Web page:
It wouldn’t hurt to relax a bit, but there is a solid reason for not drinking at all. Consumption of alcohol dehydrates the body, and your organism already manages a great deal of stress in low-humidity environment. Moreover, lower air pressure enhances intoxication.
That means even a modest portion of alcohol would provoke an effect comparable to drinking done at a college fraternity party. First, you are in for an overdose (some would simply fall asleep immediately, but some might crave action, going as far as attempting to hijack a plane). Second, expect a hellish hangover with headaches and body aches.
So, if you decide to drink alcohol, try to consume more non-alcoholic liquid at the same time (except for anything with bubbles, otherwise the inebriation effect will intensify).
#FlySafe: five #tips to rememberTweet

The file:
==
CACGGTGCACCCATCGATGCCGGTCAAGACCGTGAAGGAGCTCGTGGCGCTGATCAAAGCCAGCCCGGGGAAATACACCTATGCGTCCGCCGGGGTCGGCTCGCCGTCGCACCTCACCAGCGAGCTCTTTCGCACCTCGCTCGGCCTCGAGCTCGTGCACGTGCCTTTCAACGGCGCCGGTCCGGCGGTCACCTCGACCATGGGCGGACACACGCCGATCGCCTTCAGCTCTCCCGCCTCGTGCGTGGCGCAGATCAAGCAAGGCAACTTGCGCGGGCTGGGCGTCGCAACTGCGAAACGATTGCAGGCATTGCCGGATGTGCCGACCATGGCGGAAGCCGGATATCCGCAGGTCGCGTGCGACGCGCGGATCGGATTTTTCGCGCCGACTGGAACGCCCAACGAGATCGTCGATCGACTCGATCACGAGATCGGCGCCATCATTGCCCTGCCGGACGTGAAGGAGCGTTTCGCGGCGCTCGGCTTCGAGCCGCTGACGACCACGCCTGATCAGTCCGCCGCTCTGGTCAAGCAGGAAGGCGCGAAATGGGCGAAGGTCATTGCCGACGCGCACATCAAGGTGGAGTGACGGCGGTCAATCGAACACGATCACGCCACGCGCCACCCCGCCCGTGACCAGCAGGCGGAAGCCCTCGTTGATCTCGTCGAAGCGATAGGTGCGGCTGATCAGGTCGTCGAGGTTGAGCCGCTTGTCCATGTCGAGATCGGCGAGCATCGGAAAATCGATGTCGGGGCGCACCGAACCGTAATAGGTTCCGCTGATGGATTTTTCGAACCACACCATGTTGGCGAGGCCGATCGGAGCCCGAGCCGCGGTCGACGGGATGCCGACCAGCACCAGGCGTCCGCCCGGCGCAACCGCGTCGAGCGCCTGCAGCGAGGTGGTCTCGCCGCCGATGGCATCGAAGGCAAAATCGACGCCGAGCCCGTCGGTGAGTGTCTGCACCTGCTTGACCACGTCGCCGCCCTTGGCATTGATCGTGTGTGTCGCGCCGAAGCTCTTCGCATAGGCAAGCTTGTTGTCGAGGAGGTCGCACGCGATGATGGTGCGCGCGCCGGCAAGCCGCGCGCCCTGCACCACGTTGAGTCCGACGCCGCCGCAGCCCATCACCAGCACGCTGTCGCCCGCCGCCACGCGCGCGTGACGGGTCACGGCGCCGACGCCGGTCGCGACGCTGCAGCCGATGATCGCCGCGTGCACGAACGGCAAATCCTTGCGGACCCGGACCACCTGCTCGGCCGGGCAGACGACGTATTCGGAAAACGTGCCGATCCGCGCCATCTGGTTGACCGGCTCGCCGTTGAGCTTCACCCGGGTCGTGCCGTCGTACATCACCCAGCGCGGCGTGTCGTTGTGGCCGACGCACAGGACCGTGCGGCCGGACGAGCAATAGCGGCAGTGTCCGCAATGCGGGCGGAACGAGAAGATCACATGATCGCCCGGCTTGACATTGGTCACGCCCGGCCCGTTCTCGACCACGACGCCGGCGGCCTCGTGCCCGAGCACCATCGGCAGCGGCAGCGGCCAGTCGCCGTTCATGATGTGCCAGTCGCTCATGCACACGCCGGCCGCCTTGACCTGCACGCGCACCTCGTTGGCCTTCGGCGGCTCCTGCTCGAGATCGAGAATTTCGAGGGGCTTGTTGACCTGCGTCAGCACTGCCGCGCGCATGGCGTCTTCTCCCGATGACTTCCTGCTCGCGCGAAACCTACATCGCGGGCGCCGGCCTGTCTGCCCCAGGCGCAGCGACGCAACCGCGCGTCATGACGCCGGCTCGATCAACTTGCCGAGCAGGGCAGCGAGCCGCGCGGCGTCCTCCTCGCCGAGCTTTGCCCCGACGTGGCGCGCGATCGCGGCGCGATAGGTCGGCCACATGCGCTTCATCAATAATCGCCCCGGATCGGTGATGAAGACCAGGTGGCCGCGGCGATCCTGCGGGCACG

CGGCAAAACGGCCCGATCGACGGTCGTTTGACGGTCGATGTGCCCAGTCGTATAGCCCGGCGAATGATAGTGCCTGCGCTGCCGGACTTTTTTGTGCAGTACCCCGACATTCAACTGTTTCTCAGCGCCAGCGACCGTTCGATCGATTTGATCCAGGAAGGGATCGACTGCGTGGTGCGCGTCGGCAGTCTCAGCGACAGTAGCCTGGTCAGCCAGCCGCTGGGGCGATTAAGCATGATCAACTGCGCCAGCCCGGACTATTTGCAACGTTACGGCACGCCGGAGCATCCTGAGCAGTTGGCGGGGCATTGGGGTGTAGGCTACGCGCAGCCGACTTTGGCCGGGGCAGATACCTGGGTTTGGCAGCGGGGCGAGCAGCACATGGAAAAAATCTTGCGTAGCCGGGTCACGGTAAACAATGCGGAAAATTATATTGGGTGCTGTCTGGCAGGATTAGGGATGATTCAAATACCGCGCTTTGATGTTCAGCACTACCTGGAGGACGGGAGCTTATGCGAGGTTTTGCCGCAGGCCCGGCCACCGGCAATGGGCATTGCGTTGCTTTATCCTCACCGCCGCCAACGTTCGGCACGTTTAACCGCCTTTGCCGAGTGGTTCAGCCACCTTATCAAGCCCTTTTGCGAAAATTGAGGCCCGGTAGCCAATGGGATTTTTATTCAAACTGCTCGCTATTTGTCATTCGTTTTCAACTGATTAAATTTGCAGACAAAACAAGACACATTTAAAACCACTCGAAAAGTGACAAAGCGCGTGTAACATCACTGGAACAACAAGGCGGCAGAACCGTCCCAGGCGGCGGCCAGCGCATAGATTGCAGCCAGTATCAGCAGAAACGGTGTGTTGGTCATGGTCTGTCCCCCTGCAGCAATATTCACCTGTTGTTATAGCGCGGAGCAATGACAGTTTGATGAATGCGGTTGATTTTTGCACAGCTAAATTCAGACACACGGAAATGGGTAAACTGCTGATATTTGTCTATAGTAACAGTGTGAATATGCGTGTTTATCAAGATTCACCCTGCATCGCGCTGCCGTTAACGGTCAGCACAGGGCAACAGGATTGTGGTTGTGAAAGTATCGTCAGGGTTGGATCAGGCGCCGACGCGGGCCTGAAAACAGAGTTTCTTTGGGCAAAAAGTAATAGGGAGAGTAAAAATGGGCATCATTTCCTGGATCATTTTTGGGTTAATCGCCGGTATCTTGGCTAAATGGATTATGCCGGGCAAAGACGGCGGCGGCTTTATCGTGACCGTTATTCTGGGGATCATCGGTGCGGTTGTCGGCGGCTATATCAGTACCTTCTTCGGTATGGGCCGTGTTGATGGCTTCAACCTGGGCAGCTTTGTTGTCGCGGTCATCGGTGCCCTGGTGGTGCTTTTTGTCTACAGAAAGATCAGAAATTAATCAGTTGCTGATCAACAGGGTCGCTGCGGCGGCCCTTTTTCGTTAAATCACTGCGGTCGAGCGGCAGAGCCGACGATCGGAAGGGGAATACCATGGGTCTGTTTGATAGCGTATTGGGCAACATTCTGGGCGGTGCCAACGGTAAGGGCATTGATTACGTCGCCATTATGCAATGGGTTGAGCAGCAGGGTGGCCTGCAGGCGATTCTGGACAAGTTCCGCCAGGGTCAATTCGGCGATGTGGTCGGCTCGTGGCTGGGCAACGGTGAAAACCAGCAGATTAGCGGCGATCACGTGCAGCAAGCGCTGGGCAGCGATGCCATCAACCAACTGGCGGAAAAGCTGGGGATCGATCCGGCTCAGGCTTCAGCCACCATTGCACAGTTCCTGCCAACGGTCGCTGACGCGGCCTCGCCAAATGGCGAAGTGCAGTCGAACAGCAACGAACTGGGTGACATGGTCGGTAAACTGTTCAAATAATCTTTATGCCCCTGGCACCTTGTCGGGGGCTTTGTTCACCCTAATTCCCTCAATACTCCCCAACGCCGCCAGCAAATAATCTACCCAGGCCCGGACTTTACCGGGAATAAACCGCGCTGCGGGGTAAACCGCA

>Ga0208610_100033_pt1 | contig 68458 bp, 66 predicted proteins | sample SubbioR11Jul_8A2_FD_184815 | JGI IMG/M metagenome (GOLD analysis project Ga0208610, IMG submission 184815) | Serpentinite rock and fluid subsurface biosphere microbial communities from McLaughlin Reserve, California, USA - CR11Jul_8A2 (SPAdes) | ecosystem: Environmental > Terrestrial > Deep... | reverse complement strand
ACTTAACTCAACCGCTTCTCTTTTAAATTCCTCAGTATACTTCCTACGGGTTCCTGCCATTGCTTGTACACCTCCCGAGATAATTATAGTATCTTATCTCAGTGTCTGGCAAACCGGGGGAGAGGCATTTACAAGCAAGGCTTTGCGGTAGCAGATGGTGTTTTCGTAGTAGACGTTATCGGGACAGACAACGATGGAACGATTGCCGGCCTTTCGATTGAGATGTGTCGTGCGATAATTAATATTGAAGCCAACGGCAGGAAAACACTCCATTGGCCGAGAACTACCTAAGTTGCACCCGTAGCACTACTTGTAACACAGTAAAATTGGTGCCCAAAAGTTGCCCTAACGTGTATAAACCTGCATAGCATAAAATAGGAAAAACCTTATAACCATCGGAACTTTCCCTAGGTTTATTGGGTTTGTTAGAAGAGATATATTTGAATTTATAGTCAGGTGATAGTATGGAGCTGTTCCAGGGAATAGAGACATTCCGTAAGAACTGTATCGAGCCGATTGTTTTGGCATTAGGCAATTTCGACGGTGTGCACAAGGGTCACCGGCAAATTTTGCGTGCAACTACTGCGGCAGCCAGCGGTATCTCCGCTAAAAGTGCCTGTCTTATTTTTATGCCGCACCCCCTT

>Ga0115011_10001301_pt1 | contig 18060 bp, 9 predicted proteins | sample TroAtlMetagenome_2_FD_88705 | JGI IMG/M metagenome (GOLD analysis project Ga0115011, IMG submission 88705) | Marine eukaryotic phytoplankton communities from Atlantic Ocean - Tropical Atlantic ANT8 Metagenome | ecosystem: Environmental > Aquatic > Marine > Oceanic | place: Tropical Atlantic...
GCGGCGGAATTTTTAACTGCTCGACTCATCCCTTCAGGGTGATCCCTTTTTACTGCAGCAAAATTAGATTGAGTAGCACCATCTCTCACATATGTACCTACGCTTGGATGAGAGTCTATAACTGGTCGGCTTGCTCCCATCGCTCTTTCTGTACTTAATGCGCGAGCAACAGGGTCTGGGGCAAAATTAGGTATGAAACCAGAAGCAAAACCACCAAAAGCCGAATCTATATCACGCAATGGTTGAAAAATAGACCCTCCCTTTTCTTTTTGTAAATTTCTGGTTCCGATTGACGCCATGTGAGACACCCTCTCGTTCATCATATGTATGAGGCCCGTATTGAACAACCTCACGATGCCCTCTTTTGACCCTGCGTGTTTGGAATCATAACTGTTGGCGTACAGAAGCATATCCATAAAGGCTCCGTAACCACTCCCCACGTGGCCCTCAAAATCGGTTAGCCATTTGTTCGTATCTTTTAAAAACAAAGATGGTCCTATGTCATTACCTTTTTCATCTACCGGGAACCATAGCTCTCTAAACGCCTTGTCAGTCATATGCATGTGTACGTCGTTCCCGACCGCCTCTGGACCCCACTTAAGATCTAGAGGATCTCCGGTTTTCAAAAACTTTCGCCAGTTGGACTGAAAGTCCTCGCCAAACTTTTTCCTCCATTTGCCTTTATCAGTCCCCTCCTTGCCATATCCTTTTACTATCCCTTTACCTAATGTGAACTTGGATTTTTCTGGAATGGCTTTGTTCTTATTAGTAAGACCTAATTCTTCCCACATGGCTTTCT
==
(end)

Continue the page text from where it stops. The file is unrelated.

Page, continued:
There is one thing you should understand about aviation: it is a strictly regulated and well-organized industry pursuing a single goal: revenue. Accidents, traumas on board and other incidents aren’t things that increase revenue.
— Kaspersky Lab (@kaspersky) February 11, 2015
This, and not abstract concepts like love for all people, is the main reason why airlines, aircraft construction bureaus, and regulators do anything to make the millions of flights performed every year all around the world absolutely safe for passengers.
As aviators say, the rules in aviation are written in blood. They employ absolutely infallible logic, even if they seem strange or trivial to an ordinary passenger. So, just obey the rules and you will be absolutely fine.